DIY and the Super Spartan


#1

So I completed the Virginia Super Spartan this weekend. For anyone not familiar with these races, they are ~8 mile races with 25+ obstacles in them. Some obstacles are trivial and some are very challenging. Failing an obstacle means you have to do 30 burpees. The VA Super Spartan is another beast all together in that it takes place at a ski resort. The lowest elevation for the race is about 1000 feet below the highest elevation and between miles 5 and 6 you hike those 1000 feet all at once up a black diamond ski slope. It would be fair to say that this is the hardest Spartan race by the mile there is. And many feel like it is the second hardest Spartan overall (with the Vermont Beast, the 12 mile championship course as the hardest).

This was my first Spartan race and while I sort of knew what to expect, I really didn’t. I drank Soylent for my breakfast and lunch the day before, then had dinner with my group at a resort restaurant (I am normally 2 meals a day DIY). I then had another glass of DIY before bed (this batch with more potassium and sodium than normal). Upon waking up a couple of hours before our start time, I drank two more glasses (about 800 calories worth) and headed to the course.

It quickly became apparent that my training had been insufficient. My team broke contact with me before the first hill was done (our team was based around trying to beat one member of the team rather than going over the course together). My cardio was insufficient to maintain contact. I made it through the first 3.5 miles without TOO much trouble. I had to pause from time to time to catch my breath, but after I started mediating my pace better, I actually managed to jog some sections and was feeling okay. At 3.5 miles (more or less official distance, which was probably more like 4 miles actual distance since obstacle distance doesn’t count) my left quad started to cramp up. Within another quarter mile, my right quad did too. I failed the next obstacle and the 30 burpees I did finished the job. From then on I was fighting constant cramping of my quads.

I do not think soylent had anything to do with this. I was insufficiently trained for the rigors of this course and my quads simply weren’t up to the task. Many, many people suffered quad cramps at various points of the race. Some before mine, MANY at the bucket carry (including an Elite athlete who sat on his bucket for 30 minutes because of quad cramps) which was at mile 4. Throughout, I ate Shot Bloks and GUs (once per mile or hour whichever came first) but never felt like I had no energy. Once my cramping began (and it was only my quads), my cardio was never pressed because I couldn’t maintain my pace long enough. Downhill I was okay, but uphill I had to pause every 20 steps or so. The mile uphill seemed like it went on forever.

I finished in 6:13.24 (that’s 6 hours) which was about an hour slower than the average time. Interestingly enough, while my legs were totally shot and I could barely walk around, my energy level was fine. I was wide awake and not particularly “exhausted” mentally. I ended up driving home that evening (though I hadn’t planned on it). I’m currently barely able to walk, but yesterday and today I was able to function mentally throughout the day quite well. I would basically say that my performance on soylent was at least equivalent to what I would have been able to do without it given my training prior to the event.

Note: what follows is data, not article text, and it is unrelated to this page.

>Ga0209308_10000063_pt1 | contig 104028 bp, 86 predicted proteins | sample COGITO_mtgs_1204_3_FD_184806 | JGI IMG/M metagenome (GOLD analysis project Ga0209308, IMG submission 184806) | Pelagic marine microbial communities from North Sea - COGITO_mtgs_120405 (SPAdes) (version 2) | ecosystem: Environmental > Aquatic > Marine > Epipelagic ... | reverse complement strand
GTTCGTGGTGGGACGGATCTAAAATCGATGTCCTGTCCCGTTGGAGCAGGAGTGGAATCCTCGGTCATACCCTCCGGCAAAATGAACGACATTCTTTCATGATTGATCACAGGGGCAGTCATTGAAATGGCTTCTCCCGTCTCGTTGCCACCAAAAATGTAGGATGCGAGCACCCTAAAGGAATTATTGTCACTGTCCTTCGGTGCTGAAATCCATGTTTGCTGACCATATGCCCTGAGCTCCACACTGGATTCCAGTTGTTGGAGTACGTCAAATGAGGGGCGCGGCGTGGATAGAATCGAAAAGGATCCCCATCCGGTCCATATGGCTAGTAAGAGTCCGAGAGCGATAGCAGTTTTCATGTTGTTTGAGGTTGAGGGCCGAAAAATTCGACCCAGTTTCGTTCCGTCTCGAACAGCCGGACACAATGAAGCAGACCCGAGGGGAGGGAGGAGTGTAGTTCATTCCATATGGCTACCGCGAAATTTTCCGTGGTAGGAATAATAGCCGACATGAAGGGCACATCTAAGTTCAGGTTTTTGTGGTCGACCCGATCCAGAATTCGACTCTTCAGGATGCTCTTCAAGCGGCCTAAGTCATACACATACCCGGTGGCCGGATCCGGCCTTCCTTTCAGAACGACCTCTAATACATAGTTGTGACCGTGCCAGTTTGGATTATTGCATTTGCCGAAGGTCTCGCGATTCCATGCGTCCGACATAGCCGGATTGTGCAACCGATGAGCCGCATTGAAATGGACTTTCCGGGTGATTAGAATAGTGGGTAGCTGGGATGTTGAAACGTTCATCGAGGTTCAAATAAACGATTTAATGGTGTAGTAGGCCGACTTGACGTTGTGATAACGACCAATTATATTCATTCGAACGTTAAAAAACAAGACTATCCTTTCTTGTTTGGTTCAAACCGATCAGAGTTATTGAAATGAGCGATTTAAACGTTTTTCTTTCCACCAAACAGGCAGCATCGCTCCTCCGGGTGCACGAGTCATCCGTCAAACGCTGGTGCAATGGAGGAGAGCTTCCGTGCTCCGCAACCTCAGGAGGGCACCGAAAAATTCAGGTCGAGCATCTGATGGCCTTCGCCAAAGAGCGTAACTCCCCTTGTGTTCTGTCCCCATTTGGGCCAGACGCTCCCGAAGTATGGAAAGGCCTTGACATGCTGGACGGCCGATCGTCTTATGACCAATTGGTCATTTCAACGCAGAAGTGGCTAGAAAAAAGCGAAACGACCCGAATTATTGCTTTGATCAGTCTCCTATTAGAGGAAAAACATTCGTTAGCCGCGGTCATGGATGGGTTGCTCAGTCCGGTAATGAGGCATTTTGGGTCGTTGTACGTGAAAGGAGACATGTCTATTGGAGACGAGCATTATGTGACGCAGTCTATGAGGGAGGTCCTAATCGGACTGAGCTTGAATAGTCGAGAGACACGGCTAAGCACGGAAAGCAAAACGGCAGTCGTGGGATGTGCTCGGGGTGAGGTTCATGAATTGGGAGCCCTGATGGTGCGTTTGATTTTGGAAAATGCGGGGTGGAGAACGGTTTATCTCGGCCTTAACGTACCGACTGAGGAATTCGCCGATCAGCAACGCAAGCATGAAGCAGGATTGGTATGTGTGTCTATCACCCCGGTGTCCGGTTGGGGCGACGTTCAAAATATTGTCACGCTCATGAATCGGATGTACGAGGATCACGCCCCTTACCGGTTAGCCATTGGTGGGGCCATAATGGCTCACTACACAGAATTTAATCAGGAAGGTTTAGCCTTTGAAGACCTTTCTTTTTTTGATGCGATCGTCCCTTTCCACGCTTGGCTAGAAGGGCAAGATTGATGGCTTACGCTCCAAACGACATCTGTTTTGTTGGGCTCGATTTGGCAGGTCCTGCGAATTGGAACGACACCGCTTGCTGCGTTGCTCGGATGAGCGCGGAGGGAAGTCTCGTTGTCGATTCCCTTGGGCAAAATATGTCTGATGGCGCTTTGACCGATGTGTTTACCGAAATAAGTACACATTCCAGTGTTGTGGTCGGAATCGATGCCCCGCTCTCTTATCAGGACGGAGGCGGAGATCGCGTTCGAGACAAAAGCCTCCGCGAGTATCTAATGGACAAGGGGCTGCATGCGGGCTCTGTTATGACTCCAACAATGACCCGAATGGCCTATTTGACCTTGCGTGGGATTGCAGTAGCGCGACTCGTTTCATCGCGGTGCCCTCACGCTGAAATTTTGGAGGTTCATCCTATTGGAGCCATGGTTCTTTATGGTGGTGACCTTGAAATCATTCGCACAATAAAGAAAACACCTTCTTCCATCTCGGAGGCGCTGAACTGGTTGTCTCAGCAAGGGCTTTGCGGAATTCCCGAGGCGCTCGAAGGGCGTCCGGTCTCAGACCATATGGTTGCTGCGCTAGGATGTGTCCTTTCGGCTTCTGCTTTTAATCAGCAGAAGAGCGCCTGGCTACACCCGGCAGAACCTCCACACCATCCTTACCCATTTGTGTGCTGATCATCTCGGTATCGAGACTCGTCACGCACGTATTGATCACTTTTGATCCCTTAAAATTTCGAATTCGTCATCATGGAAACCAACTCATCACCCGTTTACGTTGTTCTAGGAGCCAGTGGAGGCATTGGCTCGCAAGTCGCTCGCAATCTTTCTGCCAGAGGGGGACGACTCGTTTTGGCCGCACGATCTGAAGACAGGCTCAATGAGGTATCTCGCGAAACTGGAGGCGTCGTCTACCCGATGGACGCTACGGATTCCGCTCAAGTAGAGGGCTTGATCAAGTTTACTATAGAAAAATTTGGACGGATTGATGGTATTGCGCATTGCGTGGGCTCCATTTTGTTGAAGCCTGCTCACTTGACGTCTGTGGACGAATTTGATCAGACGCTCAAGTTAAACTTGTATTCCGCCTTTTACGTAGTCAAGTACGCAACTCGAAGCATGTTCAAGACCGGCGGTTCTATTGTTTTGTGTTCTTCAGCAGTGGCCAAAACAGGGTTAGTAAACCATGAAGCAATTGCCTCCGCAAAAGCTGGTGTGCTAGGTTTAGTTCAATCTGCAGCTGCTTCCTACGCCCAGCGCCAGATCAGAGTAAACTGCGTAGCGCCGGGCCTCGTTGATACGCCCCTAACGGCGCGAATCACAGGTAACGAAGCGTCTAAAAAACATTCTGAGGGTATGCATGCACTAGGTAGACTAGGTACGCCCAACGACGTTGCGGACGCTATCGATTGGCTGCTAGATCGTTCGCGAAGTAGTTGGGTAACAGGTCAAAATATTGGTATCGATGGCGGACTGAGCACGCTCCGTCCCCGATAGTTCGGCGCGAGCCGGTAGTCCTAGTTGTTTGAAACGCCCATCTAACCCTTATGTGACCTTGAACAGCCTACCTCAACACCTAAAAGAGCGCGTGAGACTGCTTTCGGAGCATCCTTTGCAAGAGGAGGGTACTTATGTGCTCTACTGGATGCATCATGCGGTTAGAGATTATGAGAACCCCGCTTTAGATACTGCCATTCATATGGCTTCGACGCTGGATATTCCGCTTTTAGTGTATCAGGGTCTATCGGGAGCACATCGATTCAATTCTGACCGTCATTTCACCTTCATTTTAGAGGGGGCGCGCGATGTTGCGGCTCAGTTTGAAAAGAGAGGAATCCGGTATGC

#2

Nice job on finishing, and good reporting.

I think you’re on target with the extra electrolytes you consumed the day before, but you still need to be trained up for an event like that.

Specifically, if you had trained your legs properly for that sort of event, your quads would be more vascularized. Th extra blood flow wouldn’t necessarily make you stronger, faster, or give you more wind… but it would make your legs able to recover faster from each bout. Inadequate blood flow during high demand is tightly correlated with exercise-induced muscle cramps.

The muscles need to dump metabolites as well as pick up fuel and oxygen as fast as they work in order to keep going, and those unusual challenges will affect the muscles differently from just running to improve your “wind.”


#3

I absolutely agree with you. My problem was incorrect/insuffcient training leading up to the race. I’ve already formulated a partial plan for next year.


#4

Up hill is one of the hardest task for legs that are not trained for it :slight_smile: gj


#5

Congrats on toughing through the race with a quad cramp. Thanks for reporting on this. It definitely sounds like your had the cardio and energy. I guess you’ll be giving your legs some extra training after than race.


#6

Both quads ended up cramping up before 4 miles was done, it did make the rest of the race pretty brutal. I don’t actually think my cardio was where it needed to be. It was only sufficient because my cramping quads limited my pace to a little faster than glacial. (Mostly duration, I couldn’t go much more than 20 steps at a time before having to pause to rest my quads). In the early race, I had to go VERY slowly uphill not to find my chest heaving and my heart rate highly elevated.

I’ve been super energetic since then. I finally am able to walk with only minor pain. My calves are actually what hurts the worst right now, though my quads and glutes are definitely still tender. I did a standing squat (no weight) just a few minutes ago and my legs were sore for much longer than I expected afterwards (not significant soreness, but still there).

Since my upper body was weak for the race, but also didn’t get nearly as much punishment, I actually did a short 15-20 minute upper body workout last night to try and burn off some of the excess energy. it felt pretty good actually. Tomorrow I’ll either lift some light weights or go for an easy jog I think.